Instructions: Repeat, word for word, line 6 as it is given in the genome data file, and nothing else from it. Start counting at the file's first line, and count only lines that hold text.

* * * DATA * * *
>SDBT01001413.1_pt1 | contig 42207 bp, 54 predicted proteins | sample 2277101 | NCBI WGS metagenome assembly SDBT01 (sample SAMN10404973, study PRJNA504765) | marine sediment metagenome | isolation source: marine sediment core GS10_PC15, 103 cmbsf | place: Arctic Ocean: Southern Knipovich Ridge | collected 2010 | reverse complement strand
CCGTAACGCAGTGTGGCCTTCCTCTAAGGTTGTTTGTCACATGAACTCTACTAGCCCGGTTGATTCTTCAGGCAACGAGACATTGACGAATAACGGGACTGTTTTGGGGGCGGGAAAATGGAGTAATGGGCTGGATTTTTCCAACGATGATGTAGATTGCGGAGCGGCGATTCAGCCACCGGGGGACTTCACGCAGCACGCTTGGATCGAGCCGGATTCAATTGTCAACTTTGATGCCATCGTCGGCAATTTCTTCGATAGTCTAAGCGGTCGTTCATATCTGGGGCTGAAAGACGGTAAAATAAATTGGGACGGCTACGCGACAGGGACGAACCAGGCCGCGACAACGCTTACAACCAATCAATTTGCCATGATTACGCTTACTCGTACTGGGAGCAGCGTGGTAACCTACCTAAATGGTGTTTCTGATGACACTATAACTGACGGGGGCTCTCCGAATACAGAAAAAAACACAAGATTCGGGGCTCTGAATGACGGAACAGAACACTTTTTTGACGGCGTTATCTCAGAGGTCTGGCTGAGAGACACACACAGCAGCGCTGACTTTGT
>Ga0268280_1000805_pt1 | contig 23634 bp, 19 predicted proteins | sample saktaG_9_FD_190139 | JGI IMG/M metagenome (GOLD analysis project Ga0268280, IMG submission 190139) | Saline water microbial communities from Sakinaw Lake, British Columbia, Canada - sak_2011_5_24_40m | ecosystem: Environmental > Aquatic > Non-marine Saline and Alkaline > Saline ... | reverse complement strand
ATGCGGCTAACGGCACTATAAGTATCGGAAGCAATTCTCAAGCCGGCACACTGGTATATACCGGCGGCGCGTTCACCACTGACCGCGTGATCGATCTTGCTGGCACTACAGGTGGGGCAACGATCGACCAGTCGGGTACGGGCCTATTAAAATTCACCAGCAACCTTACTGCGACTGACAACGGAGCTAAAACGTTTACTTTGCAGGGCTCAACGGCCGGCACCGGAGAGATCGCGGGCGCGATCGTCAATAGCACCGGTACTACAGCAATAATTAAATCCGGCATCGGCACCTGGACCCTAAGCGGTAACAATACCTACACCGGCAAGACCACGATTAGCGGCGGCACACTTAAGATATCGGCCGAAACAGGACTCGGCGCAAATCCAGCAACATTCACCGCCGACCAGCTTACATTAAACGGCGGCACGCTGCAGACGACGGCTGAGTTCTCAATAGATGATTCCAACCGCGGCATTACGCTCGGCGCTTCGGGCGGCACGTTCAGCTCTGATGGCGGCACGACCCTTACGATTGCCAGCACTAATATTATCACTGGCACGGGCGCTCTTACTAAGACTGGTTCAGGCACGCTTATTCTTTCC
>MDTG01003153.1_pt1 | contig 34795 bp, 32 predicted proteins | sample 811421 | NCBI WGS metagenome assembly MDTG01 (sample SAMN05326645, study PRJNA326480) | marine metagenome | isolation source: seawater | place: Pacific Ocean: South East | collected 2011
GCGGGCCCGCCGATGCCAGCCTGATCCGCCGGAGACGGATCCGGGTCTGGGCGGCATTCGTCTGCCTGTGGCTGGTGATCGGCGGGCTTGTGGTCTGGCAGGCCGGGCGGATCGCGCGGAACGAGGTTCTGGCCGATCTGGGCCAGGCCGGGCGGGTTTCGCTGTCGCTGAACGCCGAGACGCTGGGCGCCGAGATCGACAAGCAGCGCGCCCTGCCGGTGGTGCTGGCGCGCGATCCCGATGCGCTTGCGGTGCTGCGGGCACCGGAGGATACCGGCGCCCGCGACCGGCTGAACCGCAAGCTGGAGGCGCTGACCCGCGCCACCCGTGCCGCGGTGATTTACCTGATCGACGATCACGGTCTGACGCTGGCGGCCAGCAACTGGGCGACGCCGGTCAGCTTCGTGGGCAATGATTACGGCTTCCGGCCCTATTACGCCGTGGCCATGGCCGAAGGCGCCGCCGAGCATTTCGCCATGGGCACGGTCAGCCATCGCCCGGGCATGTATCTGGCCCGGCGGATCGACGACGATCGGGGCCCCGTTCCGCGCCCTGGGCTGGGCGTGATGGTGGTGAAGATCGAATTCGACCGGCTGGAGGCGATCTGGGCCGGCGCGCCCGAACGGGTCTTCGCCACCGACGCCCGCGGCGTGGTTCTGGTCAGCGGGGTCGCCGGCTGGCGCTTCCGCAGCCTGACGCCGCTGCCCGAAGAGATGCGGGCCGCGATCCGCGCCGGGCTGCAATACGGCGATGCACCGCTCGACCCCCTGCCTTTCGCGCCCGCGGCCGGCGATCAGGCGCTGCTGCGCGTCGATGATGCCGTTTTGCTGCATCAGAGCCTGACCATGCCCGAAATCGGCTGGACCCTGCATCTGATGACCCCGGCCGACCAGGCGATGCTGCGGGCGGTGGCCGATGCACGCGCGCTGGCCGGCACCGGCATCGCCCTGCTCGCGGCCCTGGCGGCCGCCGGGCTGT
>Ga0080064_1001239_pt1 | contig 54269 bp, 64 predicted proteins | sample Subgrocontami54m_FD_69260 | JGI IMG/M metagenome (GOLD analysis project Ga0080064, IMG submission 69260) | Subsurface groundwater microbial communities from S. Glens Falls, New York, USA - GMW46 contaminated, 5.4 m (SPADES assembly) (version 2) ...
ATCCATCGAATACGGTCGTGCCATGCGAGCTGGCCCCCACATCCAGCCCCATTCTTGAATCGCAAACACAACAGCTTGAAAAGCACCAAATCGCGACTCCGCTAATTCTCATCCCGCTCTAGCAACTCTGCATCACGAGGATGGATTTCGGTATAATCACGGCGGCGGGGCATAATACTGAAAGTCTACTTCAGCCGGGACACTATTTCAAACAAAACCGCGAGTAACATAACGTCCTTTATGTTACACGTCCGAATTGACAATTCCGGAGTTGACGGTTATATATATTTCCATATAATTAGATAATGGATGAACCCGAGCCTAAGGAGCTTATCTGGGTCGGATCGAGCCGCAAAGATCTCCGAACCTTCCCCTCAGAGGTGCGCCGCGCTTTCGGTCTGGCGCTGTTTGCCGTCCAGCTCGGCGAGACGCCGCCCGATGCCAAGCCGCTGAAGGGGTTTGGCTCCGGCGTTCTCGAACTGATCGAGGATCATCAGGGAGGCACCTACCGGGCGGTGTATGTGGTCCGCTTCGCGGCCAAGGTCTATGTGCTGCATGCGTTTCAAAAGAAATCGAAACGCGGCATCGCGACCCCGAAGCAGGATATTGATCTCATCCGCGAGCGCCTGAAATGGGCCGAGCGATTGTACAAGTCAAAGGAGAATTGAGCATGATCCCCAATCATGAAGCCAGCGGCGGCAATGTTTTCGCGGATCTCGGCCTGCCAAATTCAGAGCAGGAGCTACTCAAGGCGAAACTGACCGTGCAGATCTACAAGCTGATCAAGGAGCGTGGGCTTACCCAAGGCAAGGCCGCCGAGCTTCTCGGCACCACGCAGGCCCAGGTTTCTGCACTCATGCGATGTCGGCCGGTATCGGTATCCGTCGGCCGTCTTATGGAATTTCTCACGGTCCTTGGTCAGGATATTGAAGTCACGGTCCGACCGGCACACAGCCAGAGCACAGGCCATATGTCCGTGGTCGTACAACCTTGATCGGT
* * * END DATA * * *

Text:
GCGGGCCCGCCGATGCCAGCCTGATCCGCCGGAGACGGATCCGGGTCTGGGCGGCATTCGTCTGCCTGTGGCTGGTGATCGGCGGGCTTGTGGTCTGGCAGGCCGGGCGGATCGCGCGGAACGAGGTTCTGGCCGATCTGGGCCAGGCCGGGCGGGTTTCGCTGTCGCTGAACGCCGAGACGCTGGGCGCCGAGATCGACAAGCAGCGCGCCCTGCCGGTGGTGCTGGCGCGCGATCCCGATGCGCTTGCGGTGCTGCGGGCACCGGAGGATACCGGCGCCCGCGACCGGCTGAACCGCAAGCTGGAGGCGCTGACCCGCGCCACCCGTGCCGCGGTGATTTACCTGATCGACGATCACGGTCTGACGCTGGCGGCCAGCAACTGGGCGACGCCGGTCAGCTTCGTGGGCAATGATTACGGCTTCCGGCCCTATTACGCCGTGGCCATGGCCGAAGGCGCCGCCGAGCATTTCGCCATGGGCACGGTCAGCCATCGCCCGGGCATGTATCTGGCCCGGCGGATCGACGACGATCGGGGCCCCGTTCCGCGCCCTGGGCTGGGCGTGATGGTGGTGAAGATCGAATTCGACCGGCTGGAGGCGATCTGGGCCGGCGCGCCCGAACGGGTCTTCGCCACCGACGCCCGCGGCGTGGTTCTGGTCAGCGGGGTCGCCGGCTGGCGCTTCCGCAGCCTGACGCCGCTGCCCGAAGAGATGCGGGCCGCGATCCGCGCCGGGCTGCAATACGGCGATGCACCGCTCGACCCCCTGCCTTTCGCGCCCGCGGCCGGCGATCAGGCGCTGCTGCGCGTCGATGATGCCGTTTTGCTGCATCAGAGCCTGACCATGCCCGAAATCGGCTGGACCCTGCATCTGATGACCCCGGCCGACCAGGCGATGCTGCGGGCGGTGGCCGATGCACGCGCGCTGGCCGGCACCGGCATCGCCCTGCTCGCGGCCCTGGCGGCCGCCGGGCTGT